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Progressive Rock CD Reviews

David Gilmour

On An Island

Review by Lorraine Kay

On an Island is the most recent solo CD by Pink Floyd guitarist and vocalist David Gilmour. Released March 7, the day that Gilmour also celebrated a milestone birthday, 60, the disc is helped significantly by Gilmour's lyrical partner, his wife, Polly Samson. The album features 10 new songs by the artist.. The songwriting on this release is superb with new songs that are focused and concise, possessing the same elegance and power as the old Pink Floyd favorites but with a distinction all their own.

In a world where very few things live up to their hype, the 60-year-old rocker definitely surpassed all expectations this time around. The new disc, minus the baggage of the inflatable pig, is an album so laid-back some think it should come with a hammock. A reflective and breezy blues-infused dream jam, dwelling on the mellower material from his days with 'Floyd., this CD features a mature, Gilmour, not self-indulgent and flashy. His first solo outing since 1984's About Face, Gilmour is joined throughout by Richard Wright, keyboardist for Pink Floyd and guitarist Phil Manzanera (of Roxy Music fame) and several other impressive musicians, including Guy Pratt (who has played bass with Pink Floyd on two world tours, as well as contributing much in the studio) and Jools Holland who lends a hand (or two) on piano. Topping off the sound on the title track, "On An Island," is Graham Nash and David Crosby of Crosby, Stills and Nash fame on back-up vocals.

This time around, he has done quite well to successfully marry mournful guitar and wistful lyrics with orchestral flourishes, vocal chorus effects, didgeridoo, and even some intriguing found sounds, such as children playing and fireworks exploding off in the distance. Gilmour serves up a collection of reflective, layered musical compositions that are slow, deliberate and full of his trademark touches that include searing guitar solos, haunting vocals, and spacious rock-blues arrangements. A bonus disc was added to some CD packages. The bonus track is "Island Jan" which some fans might remember was available to view online earlier this year features Gilmour on guitar, Paul "Wix" Wickins on keyboards, Guy Pratt on bass and Ged Lynch on drums.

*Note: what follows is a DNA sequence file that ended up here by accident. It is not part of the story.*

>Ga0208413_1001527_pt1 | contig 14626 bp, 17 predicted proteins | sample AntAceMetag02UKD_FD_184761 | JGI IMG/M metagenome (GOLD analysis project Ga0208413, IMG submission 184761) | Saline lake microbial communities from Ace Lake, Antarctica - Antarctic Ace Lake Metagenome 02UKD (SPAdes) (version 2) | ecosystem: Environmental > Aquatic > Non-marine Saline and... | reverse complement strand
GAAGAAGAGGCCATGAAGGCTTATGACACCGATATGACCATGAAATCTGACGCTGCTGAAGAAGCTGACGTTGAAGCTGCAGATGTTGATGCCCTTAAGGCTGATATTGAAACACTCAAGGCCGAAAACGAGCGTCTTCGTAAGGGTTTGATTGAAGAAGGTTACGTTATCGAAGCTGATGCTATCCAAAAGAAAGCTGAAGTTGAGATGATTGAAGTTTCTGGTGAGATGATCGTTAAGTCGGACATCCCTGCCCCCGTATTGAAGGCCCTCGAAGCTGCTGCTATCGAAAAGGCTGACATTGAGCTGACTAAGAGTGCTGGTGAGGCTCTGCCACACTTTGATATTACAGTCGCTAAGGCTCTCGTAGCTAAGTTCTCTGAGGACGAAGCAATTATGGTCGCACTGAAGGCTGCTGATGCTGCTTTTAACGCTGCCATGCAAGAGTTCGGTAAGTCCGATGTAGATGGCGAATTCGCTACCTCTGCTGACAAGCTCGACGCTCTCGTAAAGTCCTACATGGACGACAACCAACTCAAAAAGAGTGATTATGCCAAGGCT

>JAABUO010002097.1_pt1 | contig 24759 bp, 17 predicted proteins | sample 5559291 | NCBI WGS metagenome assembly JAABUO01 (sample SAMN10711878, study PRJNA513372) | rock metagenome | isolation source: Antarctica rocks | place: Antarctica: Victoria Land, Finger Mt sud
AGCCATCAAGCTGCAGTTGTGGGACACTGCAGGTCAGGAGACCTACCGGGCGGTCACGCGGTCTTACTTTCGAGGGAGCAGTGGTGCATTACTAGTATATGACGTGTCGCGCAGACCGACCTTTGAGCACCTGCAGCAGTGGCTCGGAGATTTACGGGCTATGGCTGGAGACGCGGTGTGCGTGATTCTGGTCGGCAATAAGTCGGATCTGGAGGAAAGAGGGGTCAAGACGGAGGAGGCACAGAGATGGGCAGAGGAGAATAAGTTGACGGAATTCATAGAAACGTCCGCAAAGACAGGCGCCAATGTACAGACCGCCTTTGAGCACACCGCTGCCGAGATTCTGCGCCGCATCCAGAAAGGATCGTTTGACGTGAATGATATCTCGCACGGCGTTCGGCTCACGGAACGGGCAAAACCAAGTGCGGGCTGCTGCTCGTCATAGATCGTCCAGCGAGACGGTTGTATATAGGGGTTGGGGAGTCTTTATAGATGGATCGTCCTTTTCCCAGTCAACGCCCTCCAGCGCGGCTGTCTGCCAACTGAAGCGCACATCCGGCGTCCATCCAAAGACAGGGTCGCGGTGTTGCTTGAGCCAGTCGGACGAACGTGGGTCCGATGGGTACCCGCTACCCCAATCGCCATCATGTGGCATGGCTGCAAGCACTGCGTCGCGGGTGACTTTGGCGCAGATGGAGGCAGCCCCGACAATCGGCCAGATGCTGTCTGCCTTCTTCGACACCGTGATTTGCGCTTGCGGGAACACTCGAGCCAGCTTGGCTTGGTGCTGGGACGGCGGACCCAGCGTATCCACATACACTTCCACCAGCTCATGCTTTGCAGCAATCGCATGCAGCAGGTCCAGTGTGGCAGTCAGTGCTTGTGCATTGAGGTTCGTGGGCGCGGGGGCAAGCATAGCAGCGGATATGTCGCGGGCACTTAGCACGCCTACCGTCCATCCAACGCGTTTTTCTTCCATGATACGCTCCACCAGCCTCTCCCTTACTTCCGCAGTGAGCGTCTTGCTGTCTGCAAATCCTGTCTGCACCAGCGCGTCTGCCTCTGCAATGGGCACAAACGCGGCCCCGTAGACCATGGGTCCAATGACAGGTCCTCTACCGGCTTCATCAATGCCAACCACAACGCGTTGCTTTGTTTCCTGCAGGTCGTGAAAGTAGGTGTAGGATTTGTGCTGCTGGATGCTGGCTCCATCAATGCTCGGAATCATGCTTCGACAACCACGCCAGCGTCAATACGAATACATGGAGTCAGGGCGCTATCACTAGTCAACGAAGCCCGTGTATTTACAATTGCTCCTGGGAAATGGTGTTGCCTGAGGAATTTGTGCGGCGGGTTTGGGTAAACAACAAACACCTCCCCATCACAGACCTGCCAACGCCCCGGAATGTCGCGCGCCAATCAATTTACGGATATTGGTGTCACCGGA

Track by Track Review
Castellorizon
n instrumental, this is highlighted by Gilmour's brilliant guitar delivering absolutely gorgeous leads It is an immediate grabber, leaving listeners stranded with amnesia on an isle beset by azure waters.
On An Island
Any panic from the amnesia is quickly alleviated by Gilmour's soothing voice on "On An Island," breaking the trance with ghost story narrative and an airy groove - not to mention background vocals that take your breath away by Graham Nash and David Crosby.
The Blue
The soft harmony powered tune nails the early Beach Boys' "In My Room."
Take A Breath
Changing the pace and picking up the tempo, adding an edge to the mix, "TAB" is a nice change of attitude, but not so much that the tunes don't still flow from one to the other..
Red Sky At Night
This is a very sad and haunting blues instrumental with sax and guitar by Gilmour that slows the tempo back down before breaking into the next track.
This Heaven
"This Heaven" is a blues tune reminiscent of a mid-70s Fleetwood Mac's "Hypnotized" with Bob Welch.
Then I Close My Eyes
Bluegrass banjo, and didgeridoo start this one off, coloring an entirely different picture from the earlier songs, before settling into a nice instrumental.
Smile
The particularly sweet lullaby "Smile" culls the best of the Beatles, though the song is led through the fog humanely, in a way only Gilmour can.
A Pocketful of Stones
With Gilmour's vocals out in front of this soft ballad, the orchestration weaves in and around moments when there is little more than Gilmour's vocal and a simple piano accompaniment. But then it blossoms into full orchestration featuring Gilmour on guitars, Hammond organ, piano, bass and percussion and a half dozen other subtle instrumental additions.
Where We Start
Classic David Gilmour, this one would please even the staunchest Pink Floyd fan.
 
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